The torch has been lit, the athletes have been introduced, and the 2014 Winter Olympic Games are underway! 31.7 million viewers tuned in to watch the Opening Ceremony last week, which consisted of extravagant costumes, brilliant projections, and of course, the Olympic flame.
In the past, the Olympic torch was powered by a wide range of fuels like gunpowder, a dangerous mixture of magnesium and aluminum, resin, and even olive oil! And don’t forget about good ol’ wood and fire used back in ancient Greece.
The 1972 Summer Olympics in Munich were the first games to use liquid fuel that became gaseous to produce fire. In more recent years, a gas cartridge has been installed inside the torch to ensure constant burning, and this year is no different. The 2014 fuel of choice is eco-friendly natural propane gas that has been produced in Russia (surprise, surprise.)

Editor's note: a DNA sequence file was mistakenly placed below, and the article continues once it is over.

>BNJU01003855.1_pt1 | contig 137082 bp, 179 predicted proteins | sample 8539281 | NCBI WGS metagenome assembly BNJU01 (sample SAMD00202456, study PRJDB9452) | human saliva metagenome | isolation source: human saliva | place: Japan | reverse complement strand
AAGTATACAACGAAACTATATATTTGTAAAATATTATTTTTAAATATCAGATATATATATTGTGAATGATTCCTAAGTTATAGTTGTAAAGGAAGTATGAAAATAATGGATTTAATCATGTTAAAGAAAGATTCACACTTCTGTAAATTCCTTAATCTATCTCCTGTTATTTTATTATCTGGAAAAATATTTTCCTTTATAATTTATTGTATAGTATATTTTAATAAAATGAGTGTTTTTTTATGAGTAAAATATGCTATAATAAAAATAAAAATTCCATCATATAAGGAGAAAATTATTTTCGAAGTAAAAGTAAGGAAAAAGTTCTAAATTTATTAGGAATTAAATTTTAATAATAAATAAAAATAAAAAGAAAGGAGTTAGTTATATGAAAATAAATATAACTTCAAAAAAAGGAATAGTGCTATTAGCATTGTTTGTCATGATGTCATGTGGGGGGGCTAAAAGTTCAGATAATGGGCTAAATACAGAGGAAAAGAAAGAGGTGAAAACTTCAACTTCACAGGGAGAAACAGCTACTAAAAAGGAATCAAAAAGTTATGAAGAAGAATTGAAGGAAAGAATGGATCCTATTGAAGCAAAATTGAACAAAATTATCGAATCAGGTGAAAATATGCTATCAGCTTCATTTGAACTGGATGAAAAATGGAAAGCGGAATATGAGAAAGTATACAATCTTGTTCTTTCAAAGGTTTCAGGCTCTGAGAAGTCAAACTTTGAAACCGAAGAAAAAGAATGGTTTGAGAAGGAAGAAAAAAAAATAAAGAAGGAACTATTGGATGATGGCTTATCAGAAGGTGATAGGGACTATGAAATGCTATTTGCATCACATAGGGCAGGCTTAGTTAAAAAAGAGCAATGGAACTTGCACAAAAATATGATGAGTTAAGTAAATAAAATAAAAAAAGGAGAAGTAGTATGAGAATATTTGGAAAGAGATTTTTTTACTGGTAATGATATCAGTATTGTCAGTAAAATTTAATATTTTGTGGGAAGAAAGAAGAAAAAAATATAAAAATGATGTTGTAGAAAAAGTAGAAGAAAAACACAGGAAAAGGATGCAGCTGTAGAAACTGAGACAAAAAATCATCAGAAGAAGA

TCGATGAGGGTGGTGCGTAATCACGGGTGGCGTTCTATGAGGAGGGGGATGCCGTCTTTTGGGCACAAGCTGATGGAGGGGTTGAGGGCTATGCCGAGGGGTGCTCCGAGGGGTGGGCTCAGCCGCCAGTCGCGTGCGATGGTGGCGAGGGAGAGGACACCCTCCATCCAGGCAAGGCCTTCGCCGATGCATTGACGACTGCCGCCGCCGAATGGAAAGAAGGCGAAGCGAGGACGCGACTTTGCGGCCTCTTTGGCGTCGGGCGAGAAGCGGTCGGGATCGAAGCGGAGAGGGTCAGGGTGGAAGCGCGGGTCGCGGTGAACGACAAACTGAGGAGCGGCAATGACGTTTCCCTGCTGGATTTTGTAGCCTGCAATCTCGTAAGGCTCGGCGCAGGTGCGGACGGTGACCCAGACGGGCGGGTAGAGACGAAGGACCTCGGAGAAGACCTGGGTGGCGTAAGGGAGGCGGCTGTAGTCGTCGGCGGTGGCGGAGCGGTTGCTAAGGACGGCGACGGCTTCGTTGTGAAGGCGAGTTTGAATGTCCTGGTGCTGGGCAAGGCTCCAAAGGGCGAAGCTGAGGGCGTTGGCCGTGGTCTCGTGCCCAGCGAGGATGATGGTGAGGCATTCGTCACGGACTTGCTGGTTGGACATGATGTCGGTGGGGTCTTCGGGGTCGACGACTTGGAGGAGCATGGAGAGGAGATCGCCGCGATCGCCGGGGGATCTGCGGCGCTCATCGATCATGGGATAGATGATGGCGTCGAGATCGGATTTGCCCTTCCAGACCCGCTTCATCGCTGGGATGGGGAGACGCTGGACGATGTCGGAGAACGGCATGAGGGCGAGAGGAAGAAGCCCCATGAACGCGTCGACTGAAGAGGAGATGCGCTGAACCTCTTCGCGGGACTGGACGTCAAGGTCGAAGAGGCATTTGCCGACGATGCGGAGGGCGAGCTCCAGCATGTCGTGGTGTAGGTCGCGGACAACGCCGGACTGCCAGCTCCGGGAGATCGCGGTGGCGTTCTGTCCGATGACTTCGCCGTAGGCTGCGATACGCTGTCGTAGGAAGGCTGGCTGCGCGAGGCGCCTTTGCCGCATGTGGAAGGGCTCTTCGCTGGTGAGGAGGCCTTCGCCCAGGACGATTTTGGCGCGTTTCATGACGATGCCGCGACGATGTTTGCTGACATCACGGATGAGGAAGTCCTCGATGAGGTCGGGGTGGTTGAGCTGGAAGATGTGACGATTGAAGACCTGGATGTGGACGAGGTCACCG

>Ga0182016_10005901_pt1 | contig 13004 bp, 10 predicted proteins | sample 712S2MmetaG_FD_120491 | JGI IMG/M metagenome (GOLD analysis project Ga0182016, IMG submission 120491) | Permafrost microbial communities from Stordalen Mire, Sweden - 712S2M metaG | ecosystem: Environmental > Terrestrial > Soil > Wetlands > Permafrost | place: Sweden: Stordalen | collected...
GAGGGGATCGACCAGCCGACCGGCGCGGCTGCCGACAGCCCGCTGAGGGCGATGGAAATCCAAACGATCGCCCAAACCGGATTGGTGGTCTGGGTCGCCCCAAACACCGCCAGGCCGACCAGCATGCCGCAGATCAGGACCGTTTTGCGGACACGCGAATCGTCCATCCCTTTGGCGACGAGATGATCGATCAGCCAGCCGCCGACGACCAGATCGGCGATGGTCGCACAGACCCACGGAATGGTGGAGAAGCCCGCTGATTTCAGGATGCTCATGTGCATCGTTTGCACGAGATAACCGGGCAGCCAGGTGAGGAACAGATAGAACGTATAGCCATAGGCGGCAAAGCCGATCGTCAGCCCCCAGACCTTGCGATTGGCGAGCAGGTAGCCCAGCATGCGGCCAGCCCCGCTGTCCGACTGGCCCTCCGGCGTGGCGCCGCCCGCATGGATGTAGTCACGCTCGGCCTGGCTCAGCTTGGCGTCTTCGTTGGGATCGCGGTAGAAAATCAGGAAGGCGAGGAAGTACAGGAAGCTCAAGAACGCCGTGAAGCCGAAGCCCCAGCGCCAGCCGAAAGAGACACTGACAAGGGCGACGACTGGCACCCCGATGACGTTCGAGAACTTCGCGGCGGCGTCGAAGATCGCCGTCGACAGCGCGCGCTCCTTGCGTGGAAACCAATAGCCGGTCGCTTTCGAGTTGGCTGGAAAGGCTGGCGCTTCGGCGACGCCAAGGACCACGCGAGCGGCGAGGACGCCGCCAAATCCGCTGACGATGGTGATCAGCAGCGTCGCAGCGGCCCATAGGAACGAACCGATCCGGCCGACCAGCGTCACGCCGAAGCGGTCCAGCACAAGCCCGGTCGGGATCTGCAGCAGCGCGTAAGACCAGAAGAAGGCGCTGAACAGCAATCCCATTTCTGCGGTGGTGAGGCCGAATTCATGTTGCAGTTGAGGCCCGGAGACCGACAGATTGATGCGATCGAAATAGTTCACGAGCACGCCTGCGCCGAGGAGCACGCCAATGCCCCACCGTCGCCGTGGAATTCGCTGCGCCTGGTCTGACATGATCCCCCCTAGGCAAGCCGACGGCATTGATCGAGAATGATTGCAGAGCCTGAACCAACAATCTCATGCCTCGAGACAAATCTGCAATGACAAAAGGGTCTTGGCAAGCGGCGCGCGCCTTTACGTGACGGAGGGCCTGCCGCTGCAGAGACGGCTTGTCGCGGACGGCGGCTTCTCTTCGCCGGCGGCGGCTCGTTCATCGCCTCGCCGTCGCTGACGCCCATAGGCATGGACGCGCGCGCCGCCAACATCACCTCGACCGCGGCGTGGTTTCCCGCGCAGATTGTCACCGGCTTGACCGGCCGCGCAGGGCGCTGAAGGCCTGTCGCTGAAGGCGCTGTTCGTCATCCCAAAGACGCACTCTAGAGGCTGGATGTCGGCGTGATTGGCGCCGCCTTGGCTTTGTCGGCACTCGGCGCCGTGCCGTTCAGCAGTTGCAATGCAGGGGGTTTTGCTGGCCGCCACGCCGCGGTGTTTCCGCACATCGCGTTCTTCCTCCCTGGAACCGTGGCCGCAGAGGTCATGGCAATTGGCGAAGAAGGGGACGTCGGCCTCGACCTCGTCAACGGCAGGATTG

The design of the torch changes every year, and this year, designers Vladimir Pirozhkov and Andrey Vodyanik, created it to resemble a feather of the Firebird. This is one of the most legendary animal figures in Russian fairytales which is said to bring happiness and good fortune to whoever obtains it.
This feather-shaped torch had quite the journey before arriving at Fisht Stadium. Nearly 14,000 torchbearers spent 100 days transporting the flame 65,000 kilometers, making stops in the North Pole, atop Mount Elbrus, within Lake Baikal, and even into outer space!
As an added bonus, the torchbearers actually get to keep one of the torches. Talk about a sweet souvenir!
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